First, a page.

Developing good character and positive traits need to be taught and learned. For adults, teaching patience is a challenging task but for children, grasping the concept of patience is not easy either.

Helping our children to be patient is challenging but not impossible. Here are some tips to help us get started on character development.

Ways To Teach Your Children To Be Patient

Why it is important to instil patience from young?

Patience is a virtue. It is also that one strength that will benefit every aspect of our lives. Many studies, including the Stanford marshmallow test, have shown that preschool children who delayed gratification longer are significantly more competent 10 years later.

Competency aside, safety is the primary reason for parents to instil patience in a young child. In their day to day lives, children need to learn to be patient. Examples include waiting for their turn to play with a toy or even waiting to cross the road.

To avoid any conflicts or accidents, parents need to educate their child on the importance of waiting. Children may find it challenging to grasp the concepts of danger at a young age but the importance of waiting can be communicated to them in a way that they can understand.

Patience moulds our children to become adults with resilience and magnanimity. It teaches one to be resilient, and what it takes to reach one’s goals, and also develops children into individuals who take things in their stride, and give in when the situation calls for it. It is a trait that is much needed in today’s disruptive world.

How can parents introduce or teach the concept of patience to children? 

Being a role model. Children learn by observing the behaviour of adults and being a role model is the best learning experience we can provide them.

It is inevitable that a child becomes uncooperative during the morning rush hour. In such stressful situations, we are more prone to flaring up. Yet, it is important that we find alternative solutions to get our child moving along. This may include using humour, games or even solving the situation together with your child.

Teaching patience through daily activities. Children learn best when it is put into practice. An easy way to condition them to wait is to set a timer or sand clock for every activity.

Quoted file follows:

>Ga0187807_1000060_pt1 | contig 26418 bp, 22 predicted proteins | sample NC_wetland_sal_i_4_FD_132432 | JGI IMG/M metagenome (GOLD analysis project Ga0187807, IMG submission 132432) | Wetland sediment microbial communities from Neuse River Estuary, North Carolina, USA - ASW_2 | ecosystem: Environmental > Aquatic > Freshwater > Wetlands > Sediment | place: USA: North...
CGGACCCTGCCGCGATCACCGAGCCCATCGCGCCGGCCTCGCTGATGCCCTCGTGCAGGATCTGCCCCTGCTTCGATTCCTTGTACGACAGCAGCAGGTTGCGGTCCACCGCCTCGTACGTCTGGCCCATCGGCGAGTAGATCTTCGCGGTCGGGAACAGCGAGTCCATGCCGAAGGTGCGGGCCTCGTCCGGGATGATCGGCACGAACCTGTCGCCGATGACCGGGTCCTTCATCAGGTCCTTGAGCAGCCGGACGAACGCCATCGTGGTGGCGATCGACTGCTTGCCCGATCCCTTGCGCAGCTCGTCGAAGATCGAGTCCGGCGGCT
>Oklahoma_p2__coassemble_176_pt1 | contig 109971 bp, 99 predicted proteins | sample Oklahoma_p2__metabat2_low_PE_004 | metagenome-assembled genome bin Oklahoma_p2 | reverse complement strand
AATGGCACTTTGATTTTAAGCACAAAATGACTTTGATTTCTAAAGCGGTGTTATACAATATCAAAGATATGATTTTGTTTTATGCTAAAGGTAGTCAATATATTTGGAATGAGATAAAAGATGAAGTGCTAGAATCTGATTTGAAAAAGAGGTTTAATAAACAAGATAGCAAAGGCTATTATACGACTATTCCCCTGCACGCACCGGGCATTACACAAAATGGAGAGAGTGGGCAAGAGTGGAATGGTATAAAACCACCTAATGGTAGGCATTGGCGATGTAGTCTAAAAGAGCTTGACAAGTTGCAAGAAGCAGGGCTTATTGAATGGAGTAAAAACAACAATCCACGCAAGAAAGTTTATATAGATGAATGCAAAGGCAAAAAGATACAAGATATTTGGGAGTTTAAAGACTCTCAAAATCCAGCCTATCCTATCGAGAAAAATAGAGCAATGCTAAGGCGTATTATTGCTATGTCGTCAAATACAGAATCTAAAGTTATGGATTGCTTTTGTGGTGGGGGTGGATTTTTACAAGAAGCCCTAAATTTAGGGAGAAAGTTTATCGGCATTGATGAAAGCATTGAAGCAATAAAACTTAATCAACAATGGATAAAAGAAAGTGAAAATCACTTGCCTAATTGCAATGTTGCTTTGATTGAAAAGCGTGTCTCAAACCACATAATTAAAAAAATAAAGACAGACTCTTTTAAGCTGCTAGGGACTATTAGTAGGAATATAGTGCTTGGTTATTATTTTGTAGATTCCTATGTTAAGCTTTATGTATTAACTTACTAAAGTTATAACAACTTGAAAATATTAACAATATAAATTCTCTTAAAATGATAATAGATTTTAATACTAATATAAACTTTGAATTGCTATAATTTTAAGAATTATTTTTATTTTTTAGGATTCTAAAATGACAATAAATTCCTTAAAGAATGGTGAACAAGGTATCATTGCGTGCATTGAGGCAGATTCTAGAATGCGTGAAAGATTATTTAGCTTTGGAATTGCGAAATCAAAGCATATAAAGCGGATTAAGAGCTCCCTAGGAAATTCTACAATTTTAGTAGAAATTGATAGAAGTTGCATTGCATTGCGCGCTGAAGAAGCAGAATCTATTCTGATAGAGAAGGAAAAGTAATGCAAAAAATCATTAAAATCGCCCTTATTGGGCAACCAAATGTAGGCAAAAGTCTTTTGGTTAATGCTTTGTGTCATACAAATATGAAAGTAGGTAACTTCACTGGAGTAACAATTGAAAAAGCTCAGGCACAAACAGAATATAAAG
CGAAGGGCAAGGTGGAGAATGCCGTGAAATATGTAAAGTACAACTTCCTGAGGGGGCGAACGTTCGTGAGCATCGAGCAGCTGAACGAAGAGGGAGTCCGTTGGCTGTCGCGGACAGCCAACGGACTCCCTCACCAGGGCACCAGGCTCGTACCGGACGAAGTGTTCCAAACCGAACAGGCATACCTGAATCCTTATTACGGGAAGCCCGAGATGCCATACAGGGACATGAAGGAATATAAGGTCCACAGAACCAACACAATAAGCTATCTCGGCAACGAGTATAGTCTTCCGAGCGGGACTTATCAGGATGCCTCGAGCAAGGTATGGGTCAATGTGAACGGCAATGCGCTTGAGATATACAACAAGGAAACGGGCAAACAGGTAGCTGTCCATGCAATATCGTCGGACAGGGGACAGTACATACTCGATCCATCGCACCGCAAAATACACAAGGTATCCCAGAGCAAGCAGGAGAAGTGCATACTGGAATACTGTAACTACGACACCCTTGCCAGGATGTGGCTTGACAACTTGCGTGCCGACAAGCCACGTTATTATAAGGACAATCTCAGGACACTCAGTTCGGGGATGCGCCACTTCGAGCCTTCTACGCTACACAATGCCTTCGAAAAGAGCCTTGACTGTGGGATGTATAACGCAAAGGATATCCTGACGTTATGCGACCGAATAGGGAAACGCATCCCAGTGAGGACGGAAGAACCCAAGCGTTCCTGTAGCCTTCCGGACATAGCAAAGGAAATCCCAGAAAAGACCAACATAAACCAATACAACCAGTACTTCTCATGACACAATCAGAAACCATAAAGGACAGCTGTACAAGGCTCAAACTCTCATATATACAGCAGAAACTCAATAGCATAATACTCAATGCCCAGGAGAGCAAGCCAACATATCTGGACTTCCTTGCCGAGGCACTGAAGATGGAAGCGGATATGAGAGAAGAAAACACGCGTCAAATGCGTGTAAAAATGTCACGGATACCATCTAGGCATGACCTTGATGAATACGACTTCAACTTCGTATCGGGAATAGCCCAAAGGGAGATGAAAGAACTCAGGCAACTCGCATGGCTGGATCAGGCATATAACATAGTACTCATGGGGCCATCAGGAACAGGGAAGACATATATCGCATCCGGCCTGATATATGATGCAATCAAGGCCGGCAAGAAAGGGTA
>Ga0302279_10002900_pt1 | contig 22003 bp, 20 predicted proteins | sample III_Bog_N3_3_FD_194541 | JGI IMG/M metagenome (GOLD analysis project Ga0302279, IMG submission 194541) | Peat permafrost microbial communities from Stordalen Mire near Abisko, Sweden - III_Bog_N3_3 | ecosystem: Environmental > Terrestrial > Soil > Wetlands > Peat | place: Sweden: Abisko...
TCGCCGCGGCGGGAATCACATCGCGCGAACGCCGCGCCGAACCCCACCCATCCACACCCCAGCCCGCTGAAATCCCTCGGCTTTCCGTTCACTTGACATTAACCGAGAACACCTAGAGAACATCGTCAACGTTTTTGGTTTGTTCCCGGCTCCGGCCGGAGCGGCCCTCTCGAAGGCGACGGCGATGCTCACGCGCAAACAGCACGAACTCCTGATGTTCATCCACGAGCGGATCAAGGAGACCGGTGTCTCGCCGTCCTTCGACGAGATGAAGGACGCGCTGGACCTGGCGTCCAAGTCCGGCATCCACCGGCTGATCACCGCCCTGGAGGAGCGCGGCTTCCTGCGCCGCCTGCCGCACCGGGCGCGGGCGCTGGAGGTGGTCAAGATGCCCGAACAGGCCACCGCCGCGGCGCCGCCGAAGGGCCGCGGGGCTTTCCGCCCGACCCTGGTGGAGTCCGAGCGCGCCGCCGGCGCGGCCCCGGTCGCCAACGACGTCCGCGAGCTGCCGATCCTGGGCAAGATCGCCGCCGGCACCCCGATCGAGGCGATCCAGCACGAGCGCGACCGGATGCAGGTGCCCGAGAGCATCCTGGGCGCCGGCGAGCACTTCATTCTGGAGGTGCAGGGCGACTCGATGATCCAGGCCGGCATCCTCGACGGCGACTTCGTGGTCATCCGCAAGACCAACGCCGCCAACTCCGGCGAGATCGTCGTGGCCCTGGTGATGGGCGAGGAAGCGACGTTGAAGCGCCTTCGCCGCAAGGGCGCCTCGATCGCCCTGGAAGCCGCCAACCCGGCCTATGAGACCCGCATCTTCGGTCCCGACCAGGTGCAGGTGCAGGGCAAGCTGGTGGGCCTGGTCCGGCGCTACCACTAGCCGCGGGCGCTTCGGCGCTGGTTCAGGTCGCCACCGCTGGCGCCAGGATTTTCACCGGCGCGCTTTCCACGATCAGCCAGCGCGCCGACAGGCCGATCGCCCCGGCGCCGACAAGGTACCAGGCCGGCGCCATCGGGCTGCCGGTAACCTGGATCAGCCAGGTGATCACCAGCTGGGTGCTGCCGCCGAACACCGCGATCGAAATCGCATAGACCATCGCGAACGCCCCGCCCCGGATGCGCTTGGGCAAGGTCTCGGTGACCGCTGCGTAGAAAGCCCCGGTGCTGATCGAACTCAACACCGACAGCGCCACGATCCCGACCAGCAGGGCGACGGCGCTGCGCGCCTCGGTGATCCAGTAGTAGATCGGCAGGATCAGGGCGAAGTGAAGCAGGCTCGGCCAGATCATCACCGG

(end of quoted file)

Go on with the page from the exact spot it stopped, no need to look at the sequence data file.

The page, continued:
For example, if there is a toy that needs to be shared, the sand clock is a good tool to teach the child to wait for his/her turn.

When is a good age to start introducing patience?

Patience is a good gift to teach our children and it can be taught from as early as they turn one. For children aged 1 to 2 years old, patience can be taught in small doses.

When he/she demands for something, avoid pandering to those needs immediately. This teaches the child that things do not happen instantly in life.

For those aged 2 to 5 years old, the sand clock plays an important role in helping them to cope with the wait.

For children aged 5 and above, parents can set a longer waiting time period. For example, if your child wants a pet dog, he/she can wait till his/her birthday so that they learn to wait for things that matter to them.

If their children do not respond well to this idea, what can parents do (or not do)?

It’s normal for young children to respond negatively as they continue to develop self-control. Here are some tips to cope with an impatient child:

  • Re-framing the conversation with young children

Instead of using specific time markers such as ‘later at 1pm’ which does not mean anything to your child, words such as ‘before’ and ‘after’ help children to understand what has happened, what is happening right now, and what is going to happen in the future. When a child understands the concept of time, he/she is likely to become more patient as they can better grasp what to expect.

  • Setting up a daily routine

Young children thrive when they are able to follow the same time schedules daily. It sets an expectation for how much time is given to complete their tasks throughout the day. This also helps them to feel secure and therefore less likely to kick up a fuss.

  • Persevere and continue to be a role model

Patience is a learned behaviour. To raise a patient child, we need to practice patience on ourselves. A starting point is to communicate gently but firmly to get our message across. Avoid yelling as it communicates discomfort and frustration.

For example, ‘Can’t you tell I’m busy?’ can be phrased as ‘I’m busy right now, but I’ll attend to you in 10 minutes.’ A reasonable approach teaches children to be reasonable, and they are likely to accept what they have been told.

This article is contributed by Dr Carol Loy, Director of Curriculum at Kinderland Singapore. This is part two of a series by TNAP and Kinderland, focusing on developing E.Q skills in children. Read part one on the spirit of giving here.

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